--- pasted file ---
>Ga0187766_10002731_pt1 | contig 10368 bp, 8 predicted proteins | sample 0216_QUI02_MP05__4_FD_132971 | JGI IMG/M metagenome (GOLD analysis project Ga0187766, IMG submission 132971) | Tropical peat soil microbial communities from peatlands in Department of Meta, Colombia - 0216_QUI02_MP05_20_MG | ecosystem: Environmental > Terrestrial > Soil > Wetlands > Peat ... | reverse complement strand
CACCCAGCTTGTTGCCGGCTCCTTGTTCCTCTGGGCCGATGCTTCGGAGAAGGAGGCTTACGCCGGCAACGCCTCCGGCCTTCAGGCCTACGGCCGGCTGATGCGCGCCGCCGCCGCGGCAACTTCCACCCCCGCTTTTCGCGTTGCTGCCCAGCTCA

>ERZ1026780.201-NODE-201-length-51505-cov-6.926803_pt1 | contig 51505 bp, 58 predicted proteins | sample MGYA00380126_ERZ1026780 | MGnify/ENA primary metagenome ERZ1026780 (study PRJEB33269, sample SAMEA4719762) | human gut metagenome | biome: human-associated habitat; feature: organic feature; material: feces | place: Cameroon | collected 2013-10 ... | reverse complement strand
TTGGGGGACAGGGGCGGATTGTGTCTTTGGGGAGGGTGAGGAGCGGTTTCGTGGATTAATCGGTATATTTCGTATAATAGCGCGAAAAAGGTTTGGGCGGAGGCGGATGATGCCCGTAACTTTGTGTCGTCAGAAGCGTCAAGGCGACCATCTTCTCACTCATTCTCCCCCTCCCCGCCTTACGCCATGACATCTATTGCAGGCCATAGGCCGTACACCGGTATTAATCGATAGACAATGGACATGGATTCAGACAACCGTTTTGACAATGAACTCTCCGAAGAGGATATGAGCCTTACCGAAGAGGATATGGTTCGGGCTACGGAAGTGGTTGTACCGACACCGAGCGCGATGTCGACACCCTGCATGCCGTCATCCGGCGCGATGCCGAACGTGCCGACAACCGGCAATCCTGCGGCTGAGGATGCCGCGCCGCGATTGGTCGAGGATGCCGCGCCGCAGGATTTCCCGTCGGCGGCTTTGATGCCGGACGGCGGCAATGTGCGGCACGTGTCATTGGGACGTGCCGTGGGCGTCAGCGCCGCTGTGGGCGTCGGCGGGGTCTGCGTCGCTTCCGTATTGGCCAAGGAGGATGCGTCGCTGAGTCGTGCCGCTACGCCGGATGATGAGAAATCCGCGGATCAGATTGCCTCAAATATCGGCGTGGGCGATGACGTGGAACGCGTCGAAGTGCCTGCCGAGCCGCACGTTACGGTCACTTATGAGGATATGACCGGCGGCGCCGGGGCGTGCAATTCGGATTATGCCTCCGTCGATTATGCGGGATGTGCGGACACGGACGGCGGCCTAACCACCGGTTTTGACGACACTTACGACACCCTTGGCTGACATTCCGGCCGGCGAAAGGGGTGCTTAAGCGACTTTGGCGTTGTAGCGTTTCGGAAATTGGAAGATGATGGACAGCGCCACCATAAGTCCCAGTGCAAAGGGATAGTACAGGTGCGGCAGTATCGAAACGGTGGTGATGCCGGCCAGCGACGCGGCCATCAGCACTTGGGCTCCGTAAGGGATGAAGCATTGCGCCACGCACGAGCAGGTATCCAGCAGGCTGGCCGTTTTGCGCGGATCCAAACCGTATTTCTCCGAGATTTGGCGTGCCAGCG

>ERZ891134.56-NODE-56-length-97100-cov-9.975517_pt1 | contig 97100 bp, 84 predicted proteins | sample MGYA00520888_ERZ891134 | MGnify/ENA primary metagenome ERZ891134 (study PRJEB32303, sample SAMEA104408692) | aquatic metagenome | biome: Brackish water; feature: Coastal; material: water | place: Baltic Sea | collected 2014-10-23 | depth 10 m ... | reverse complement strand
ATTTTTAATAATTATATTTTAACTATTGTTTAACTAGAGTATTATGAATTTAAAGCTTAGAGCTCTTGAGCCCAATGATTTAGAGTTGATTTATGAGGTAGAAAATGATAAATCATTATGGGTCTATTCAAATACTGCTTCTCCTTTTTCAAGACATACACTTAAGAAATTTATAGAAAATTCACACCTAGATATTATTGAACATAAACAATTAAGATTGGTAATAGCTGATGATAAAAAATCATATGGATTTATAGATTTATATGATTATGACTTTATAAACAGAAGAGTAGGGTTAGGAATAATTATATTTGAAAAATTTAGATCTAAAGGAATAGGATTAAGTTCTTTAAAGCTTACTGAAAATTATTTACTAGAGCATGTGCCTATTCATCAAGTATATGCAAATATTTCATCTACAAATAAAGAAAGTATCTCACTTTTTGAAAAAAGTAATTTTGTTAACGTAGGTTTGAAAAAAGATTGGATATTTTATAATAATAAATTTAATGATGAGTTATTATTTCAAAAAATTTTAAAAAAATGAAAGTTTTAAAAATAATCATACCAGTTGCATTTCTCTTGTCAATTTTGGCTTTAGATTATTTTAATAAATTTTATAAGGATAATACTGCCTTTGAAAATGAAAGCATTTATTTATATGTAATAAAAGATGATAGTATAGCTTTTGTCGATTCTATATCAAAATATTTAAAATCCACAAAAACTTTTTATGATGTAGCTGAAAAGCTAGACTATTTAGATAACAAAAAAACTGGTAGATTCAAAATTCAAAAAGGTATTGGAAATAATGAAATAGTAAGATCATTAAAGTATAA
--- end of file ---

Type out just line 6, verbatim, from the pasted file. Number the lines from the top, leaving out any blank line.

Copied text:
ATTTTTAATAATTATATTTTAACTATTGTTTAACTAGAGTATTATGAATTTAAAGCTTAGAGCTCTTGAGCCCAATGATTTAGAGTTGATTTATGAGGTAGAAAATGATAAATCATTATGGGTCTATTCAAATACTGCTTCTCCTTTTTCAAGACATACACTTAAGAAATTTATAGAAAATTCACACCTAGATATTATTGAACATAAACAATTAAGATTGGTAATAGCTGATGATAAAAAATCATATGGATTTATAGATTTATATGATTATGACTTTATAAACAGAAGAGTAGGGTTAGGAATAATTATATTTGAAAAATTTAGATCTAAAGGAATAGGATTAAGTTCTTTAAAGCTTACTGAAAATTATTTACTAGAGCATGTGCCTATTCATCAAGTATATGCAAATATTTCATCTACAAATAAAGAAAGTATCTCACTTTTTGAAAAAAGTAATTTTGTTAACGTAGGTTTGAAAAAAGATTGGATATTTTATAATAATAAATTTAATGATGAGTTATTATTTCAAAAAATTTTAAAAAAATGAAAGTTTTAAAAATAATCATACCAGTTGCATTTCTCTTGTCAATTTTGGCTTTAGATTATTTTAATAAATTTTATAAGGATAATACTGCCTTTGAAAATGAAAGCATTTATTTATATGTAATAAAAGATGATAGTATAGCTTTTGTCGATTCTATATCAAAATATTTAAAATCCACAAAAACTTTTTATGATGTAGCTGAAAAGCTAGACTATTTAGATAACAAAAAAACTGGTAGATTCAAAATTCAAAAAGGTATTGGAAATAATGAAATAGTAAGATCATTAAAGTATAA